Implementing a code of conduct?

André Ockers ao at
Thu Nov 3 17:15:15 UTC 2016

Dear Erik and list,

Op 03-11-16 om 15:19 schreef Erik Albers:
> we (the local coordinators, country coordinators, team coordinators, the GA
> and the extended team including individual contributors) have been working on
> a Code of Conduct for FSFE events and communication. The wish came up by
> individual requests of people who felt attacked and by the fact that nowadays
> some sponsors (e.g. Mozilla) do not sponsor anymore events that do not have a
> clear Code of Conduct.
> We now feel that we have a final version at hand and would like to establish
> it soon:
> On the German general discussion list however, there have been some voices
> raised against having a Code of Conduct at all. Without repeating arguments
> and without trying to influence you, I would like to ask about your opinion:
> 	Are you in favor or against having a general Code of Conduct?
> 	Are you in favor or against having this Code of Conduct?
> We are happy about simple yes/no answers but feel free to also elaborate your
> opinion.
I'm against having a general Code of Conduct.

1.    Because it will create new problems, e.g.
        a)    abuse of this possibility to report things that didn't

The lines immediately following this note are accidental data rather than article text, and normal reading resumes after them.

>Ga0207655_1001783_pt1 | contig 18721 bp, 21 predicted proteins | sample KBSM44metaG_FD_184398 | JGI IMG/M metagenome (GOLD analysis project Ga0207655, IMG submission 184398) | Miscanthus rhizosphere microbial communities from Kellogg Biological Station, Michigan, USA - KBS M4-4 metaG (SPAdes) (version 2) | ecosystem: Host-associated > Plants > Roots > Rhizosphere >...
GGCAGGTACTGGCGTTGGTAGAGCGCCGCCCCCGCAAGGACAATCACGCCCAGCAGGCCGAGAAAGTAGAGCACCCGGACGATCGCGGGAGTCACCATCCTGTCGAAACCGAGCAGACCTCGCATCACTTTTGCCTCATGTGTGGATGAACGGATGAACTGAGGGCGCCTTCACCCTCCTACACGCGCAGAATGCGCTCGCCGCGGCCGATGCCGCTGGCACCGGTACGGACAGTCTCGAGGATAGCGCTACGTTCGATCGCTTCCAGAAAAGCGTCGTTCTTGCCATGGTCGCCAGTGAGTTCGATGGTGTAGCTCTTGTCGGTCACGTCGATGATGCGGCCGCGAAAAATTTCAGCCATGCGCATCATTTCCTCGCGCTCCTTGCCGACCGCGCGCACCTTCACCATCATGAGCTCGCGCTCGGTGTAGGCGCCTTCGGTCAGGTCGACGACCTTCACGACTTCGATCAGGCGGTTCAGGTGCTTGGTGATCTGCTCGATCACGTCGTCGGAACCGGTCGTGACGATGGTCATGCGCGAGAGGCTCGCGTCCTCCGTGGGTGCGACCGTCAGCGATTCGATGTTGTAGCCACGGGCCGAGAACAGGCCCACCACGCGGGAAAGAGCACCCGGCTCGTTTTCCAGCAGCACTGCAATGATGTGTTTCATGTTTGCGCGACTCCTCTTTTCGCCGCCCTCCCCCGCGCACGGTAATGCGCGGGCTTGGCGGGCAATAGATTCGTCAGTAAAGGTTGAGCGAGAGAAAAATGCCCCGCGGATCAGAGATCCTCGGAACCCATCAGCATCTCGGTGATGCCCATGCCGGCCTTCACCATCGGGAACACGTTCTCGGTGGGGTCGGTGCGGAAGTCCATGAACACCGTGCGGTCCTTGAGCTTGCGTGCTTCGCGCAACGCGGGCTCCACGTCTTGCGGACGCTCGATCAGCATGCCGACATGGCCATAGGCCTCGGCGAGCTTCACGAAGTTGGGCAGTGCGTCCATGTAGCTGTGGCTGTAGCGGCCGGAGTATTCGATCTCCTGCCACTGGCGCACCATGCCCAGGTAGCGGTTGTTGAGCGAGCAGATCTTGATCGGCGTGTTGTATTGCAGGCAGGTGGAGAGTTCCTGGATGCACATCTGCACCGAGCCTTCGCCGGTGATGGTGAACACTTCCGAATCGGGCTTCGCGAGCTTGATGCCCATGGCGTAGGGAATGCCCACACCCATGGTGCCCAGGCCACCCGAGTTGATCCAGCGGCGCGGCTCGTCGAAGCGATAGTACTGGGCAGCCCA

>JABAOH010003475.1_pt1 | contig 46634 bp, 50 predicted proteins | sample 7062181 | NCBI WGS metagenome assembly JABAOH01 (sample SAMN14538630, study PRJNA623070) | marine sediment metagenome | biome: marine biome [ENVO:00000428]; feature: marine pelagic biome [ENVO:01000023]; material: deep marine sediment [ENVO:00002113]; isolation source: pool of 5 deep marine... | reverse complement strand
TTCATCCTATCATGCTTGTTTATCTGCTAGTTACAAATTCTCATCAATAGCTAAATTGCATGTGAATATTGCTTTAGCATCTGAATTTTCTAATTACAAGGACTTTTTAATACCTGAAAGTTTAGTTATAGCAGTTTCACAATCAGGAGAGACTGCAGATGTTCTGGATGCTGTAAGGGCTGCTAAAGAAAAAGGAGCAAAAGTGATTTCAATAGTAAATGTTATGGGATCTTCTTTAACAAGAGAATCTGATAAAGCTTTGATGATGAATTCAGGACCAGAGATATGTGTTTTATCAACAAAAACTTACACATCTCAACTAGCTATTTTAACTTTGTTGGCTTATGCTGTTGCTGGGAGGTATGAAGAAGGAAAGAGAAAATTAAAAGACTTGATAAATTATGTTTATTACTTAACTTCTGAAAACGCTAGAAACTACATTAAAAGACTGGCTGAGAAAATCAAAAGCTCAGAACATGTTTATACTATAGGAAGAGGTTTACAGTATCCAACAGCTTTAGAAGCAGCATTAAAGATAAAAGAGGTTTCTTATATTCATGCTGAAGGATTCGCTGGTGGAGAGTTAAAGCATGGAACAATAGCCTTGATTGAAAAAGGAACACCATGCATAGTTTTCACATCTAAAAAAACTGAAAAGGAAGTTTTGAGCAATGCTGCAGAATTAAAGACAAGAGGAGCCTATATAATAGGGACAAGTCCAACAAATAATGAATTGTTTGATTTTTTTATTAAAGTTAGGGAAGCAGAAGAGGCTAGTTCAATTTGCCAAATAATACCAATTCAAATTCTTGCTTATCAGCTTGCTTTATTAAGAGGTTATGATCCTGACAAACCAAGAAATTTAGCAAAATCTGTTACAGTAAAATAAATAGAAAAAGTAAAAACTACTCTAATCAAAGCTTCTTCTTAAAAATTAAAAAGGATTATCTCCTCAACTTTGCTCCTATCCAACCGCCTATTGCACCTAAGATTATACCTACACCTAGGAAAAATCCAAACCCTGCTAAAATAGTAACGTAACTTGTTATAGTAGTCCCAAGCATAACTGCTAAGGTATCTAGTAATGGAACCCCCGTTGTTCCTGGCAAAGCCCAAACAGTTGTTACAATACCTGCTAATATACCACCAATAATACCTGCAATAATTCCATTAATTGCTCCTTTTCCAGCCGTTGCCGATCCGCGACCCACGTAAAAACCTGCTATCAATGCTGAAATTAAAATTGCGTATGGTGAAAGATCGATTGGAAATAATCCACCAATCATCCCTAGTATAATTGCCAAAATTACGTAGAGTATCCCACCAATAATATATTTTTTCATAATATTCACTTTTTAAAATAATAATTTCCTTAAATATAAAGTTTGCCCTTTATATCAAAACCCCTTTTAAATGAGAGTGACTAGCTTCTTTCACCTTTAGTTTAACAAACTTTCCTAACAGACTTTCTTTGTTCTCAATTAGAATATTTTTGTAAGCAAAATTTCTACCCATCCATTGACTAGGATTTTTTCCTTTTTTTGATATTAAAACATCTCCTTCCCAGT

happen or make them appear as worse than they actually happened. A lot
of people think "where there's smoke, there's fire", and this bad
reasoning makes the verbally weaker members of the community even weaker
and open to abuse and could give them a bad name.
        b)    who's electing the people who are going to handle
complaints? Is this in a democratic way? Who's guarding the guardians?
        c)    would open the gate to political correctness including the
culture where you should have 'the right opinion' on things.
        d)    this is going to cost time and money and it will flow in a
direction that has nothing to do with why FSFE is there. I don't want to
end up in paying for a "chief behaviour officer"
        e)    what is socially acceptable differs in time and location.
In daytime Berlin things are different than in nighttime Berlin. In a
small town there are more social restrictions than in a big city. You
can not judge all these factors, afterwards, in some office far away.

2.    The alternatives are way more effective, as they keep everybody in
a free mindset and nobody has to police over their Fellows:
        a)    encourage people to strengthen themselves to be assertive,
so they feel strong enough to say what they don't like.
        b)    encourage as FSFE that if an incident happens to people to
contact the local police,
        c)    organise it so that there is a safe somebody to talk to on
FSFE organised events (could also be there to report positive things to!).

Best regards,

André Ockers
Fellow, Free Software Foundation Europe

ao at
GnuPG Key: F5FE3668

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